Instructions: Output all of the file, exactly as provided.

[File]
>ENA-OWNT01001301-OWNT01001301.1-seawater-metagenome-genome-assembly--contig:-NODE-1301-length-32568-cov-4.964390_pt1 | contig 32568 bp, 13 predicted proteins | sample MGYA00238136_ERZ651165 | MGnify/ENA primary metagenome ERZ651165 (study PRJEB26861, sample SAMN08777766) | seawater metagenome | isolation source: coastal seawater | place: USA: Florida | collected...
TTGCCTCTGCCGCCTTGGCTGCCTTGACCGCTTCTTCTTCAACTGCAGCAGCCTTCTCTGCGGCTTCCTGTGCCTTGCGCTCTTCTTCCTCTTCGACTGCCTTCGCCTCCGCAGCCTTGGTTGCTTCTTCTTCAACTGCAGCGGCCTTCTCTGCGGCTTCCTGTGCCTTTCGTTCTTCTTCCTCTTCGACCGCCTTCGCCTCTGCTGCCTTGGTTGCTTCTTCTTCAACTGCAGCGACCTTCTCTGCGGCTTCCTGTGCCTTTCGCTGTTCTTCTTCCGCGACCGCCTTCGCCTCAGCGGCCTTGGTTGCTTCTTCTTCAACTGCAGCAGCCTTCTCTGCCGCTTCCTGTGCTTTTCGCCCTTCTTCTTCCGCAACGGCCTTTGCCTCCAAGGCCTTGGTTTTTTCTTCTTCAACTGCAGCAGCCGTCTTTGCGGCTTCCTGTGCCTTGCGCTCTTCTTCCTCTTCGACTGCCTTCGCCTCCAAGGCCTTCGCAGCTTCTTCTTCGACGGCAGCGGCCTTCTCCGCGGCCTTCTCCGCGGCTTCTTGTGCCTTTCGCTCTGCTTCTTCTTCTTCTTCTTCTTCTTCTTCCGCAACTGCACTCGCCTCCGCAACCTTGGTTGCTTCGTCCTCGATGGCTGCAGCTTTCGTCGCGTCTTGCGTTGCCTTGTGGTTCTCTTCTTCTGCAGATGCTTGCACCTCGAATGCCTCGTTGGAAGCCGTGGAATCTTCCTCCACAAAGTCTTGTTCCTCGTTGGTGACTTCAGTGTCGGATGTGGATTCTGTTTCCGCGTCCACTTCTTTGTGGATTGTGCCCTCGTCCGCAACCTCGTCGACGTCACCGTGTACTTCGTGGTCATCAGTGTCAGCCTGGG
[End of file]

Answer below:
>ENA-OWNT01001301-OWNT01001301.1-seawater-metagenome-genome-assembly--contig:-NODE-1301-length-32568-cov-4.964390_pt1 | contig 32568 bp, 13 predicted proteins | sample MGYA00238136_ERZ651165 | MGnify/ENA primary metagenome ERZ651165 (study PRJEB26861, sample SAMN08777766) | seawater metagenome | isolation source: coastal seawater | place: USA: Florida | collected...
TTGCCTCTGCCGCCTTGGCTGCCTTGACCGCTTCTTCTTCAACTGCAGCAGCCTTCTCTGCGGCTTCCTGTGCCTTGCGCTCTTCTTCCTCTTCGACTGCCTTCGCCTCCGCAGCCTTGGTTGCTTCTTCTTCAACTGCAGCGGCCTTCTCTGCGGCTTCCTGTGCCTTTCGTTCTTCTTCCTCTTCGACCGCCTTCGCCTCTGCTGCCTTGGTTGCTTCTTCTTCAACTGCAGCGACCTTCTCTGCGGCTTCCTGTGCCTTTCGCTGTTCTTCTTCCGCGACCGCCTTCGCCTCAGCGGCCTTGGTTGCTTCTTCTTCAACTGCAGCAGCCTTCTCTGCCGCTTCCTGTGCTTTTCGCCCTTCTTCTTCCGCAACGGCCTTTGCCTCCAAGGCCTTGGTTTTTTCTTCTTCAACTGCAGCAGCCGTCTTTGCGGCTTCCTGTGCCTTGCGCTCTTCTTCCTCTTCGACTGCCTTCGCCTCCAAGGCCTTCGCAGCTTCTTCTTCGACGGCAGCGGCCTTCTCCGCGGCCTTCTCCGCGGCTTCTTGTGCCTTTCGCTCTGCTTCTTCTTCTTCTTCTTCTTCTTCTTCCGCAACTGCACTCGCCTCCGCAACCTTGGTTGCTTCGTCCTCGATGGCTGCAGCTTTCGTCGCGTCTTGCGTTGCCTTGTGGTTCTCTTCTTCTGCAGATGCTTGCACCTCGAATGCCTCGTTGGAAGCCGTGGAATCTTCCTCCACAAAGTCTTGTTCCTCGTTGGTGACTTCAGTGTCGGATGTGGATTCTGTTTCCGCGTCCACTTCTTTGTGGATTGTGCCCTCGTCCGCAACCTCGTCGACGTCACCGTGTACTTCGTGGTCATCAGTGTCAGCCTGGG